the case was tried on June 18, 1947, over one year after the
mishap.
The defendant therein disclaimed liability on the ground that the
plaintiff had failed to show any specific act of negligence, but the
appellate court overruled the defense under the doctrine of res ipsa
loquitur. The court said:
The first point is directed against the sufficiency of plaintiff's
evidence to place appellant on its defense. While it is the rule, as
contended by the appellant, that in case of noncontractual
negligence, or culpa aquiliana, the burden of proof is on the
plaintiff to establish that the proximate cause of his injury was
the negligence of the defendant, it is also a recognized principal
that "where the thing which caused injury, without fault of the
injured person, is under the exclusive control of the defendant
and the injury is such as in the ordinary course of things does not
occur if he having such control use proper care, it affords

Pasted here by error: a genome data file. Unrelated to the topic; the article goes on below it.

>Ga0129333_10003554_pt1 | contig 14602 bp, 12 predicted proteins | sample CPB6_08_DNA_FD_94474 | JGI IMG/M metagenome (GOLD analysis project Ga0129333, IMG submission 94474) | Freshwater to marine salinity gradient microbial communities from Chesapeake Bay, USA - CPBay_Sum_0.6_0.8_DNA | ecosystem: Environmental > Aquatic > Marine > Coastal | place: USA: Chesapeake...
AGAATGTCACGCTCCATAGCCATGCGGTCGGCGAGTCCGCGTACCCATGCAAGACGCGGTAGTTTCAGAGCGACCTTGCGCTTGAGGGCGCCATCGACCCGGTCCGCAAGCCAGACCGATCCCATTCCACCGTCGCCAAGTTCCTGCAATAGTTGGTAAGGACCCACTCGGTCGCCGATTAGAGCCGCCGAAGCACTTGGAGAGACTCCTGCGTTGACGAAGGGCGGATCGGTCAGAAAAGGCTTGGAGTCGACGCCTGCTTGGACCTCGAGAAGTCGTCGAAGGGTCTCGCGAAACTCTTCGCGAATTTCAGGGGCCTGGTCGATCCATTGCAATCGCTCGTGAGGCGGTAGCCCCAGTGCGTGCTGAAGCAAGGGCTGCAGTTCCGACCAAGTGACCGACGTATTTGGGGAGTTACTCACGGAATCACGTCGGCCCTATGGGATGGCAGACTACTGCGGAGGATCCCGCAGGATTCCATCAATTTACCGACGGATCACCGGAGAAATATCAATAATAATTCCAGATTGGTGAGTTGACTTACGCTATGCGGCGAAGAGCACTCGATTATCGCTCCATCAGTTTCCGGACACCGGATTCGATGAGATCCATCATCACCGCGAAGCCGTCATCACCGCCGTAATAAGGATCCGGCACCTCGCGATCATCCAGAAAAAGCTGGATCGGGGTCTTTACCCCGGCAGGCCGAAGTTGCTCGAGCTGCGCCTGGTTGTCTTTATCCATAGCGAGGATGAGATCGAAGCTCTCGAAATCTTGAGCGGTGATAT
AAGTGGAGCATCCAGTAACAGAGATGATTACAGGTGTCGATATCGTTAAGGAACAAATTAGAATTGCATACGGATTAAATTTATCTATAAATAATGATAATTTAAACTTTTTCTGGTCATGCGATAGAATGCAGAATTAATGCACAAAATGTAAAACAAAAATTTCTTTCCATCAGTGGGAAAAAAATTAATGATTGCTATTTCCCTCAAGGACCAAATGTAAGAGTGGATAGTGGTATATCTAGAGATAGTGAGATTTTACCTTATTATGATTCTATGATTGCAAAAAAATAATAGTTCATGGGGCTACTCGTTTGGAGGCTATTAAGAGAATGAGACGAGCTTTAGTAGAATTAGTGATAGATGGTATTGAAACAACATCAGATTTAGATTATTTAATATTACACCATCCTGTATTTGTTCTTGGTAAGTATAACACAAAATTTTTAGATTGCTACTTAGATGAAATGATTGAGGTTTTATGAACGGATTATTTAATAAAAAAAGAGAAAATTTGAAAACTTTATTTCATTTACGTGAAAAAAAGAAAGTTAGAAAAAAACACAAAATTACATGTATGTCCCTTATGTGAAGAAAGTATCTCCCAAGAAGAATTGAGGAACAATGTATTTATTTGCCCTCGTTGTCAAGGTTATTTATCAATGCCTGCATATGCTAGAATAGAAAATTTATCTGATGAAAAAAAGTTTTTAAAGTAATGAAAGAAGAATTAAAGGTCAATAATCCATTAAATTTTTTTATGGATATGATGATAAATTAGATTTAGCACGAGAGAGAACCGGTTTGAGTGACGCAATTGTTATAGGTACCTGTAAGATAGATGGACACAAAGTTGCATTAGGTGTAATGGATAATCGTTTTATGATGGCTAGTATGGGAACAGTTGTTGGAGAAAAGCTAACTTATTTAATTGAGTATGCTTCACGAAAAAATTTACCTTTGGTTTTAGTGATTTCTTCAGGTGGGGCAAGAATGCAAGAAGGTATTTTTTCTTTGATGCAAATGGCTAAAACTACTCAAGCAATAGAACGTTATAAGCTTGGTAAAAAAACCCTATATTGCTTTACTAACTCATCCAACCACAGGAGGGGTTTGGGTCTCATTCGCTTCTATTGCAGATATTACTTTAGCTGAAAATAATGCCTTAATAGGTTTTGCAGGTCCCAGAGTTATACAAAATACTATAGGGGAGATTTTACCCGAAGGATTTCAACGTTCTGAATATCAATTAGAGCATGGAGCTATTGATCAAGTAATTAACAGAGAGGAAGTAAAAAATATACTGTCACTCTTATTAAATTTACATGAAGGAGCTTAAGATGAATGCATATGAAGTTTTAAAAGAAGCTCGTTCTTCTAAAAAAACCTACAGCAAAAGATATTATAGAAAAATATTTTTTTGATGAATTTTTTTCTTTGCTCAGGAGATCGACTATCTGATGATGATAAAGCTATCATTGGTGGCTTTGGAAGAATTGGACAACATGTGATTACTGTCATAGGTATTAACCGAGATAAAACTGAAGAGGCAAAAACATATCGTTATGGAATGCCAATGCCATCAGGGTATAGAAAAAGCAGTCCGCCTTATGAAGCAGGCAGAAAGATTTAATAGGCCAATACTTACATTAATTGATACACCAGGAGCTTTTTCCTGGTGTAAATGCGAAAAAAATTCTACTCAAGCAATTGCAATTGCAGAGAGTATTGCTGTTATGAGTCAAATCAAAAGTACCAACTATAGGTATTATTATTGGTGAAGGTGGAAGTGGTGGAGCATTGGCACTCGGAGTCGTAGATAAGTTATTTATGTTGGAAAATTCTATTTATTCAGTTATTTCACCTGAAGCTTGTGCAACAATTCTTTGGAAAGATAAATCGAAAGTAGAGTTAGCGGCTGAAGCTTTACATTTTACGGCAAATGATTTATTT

reasonable evidence, in the absence of the explanation, that the
injury arose from defendant's want of care."
And the burden of evidence is shifted to him to establish that he
has observed due care and diligence. (San Juan Light & Transit
Co. v. Requena, 244, U.S. 89, 56 L. ed. 680.) This rule is known by
the name of res ipsa loquitur (the transaction speaks for itself),
and is peculiarly applicable to the case at bar, where it is
unquestioned that the plaintiff had every right to be on the
highway, and the electric wire was under the sole control of

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21. ENTRIES IN OFFICIAL RECORDS

defendant company. In the ordinary course of events, electric


wires do not part suddenly in fair weather and injure people,
unless they are subjected to unusual strain and stress or there
are defects in their installation, maintenance and supervision;
just as barrels do not ordinarily roll out of the warehouse
windows to injure passersby, unless some one was negligent.
(Byrne v. Boadle, 2 H & Co. 722; 159 Eng. Reprint 299, the
leading case that established that rule). Consequently, in the
absence of contributory negligence (which is admittedly not
present), the fact that the wire snapped suffices to raise a
reasonable presumption of negligence in its installation, care and
maintenance. Thereafter, as observed by Chief Baron Pollock, "if
there are any facts inconsistent with negligence, it is for the
defendant to prove."
It is true of course that decisions of the Court of Appeals do not lay down
doctrines binding on the Supreme Court, but we do not consider this a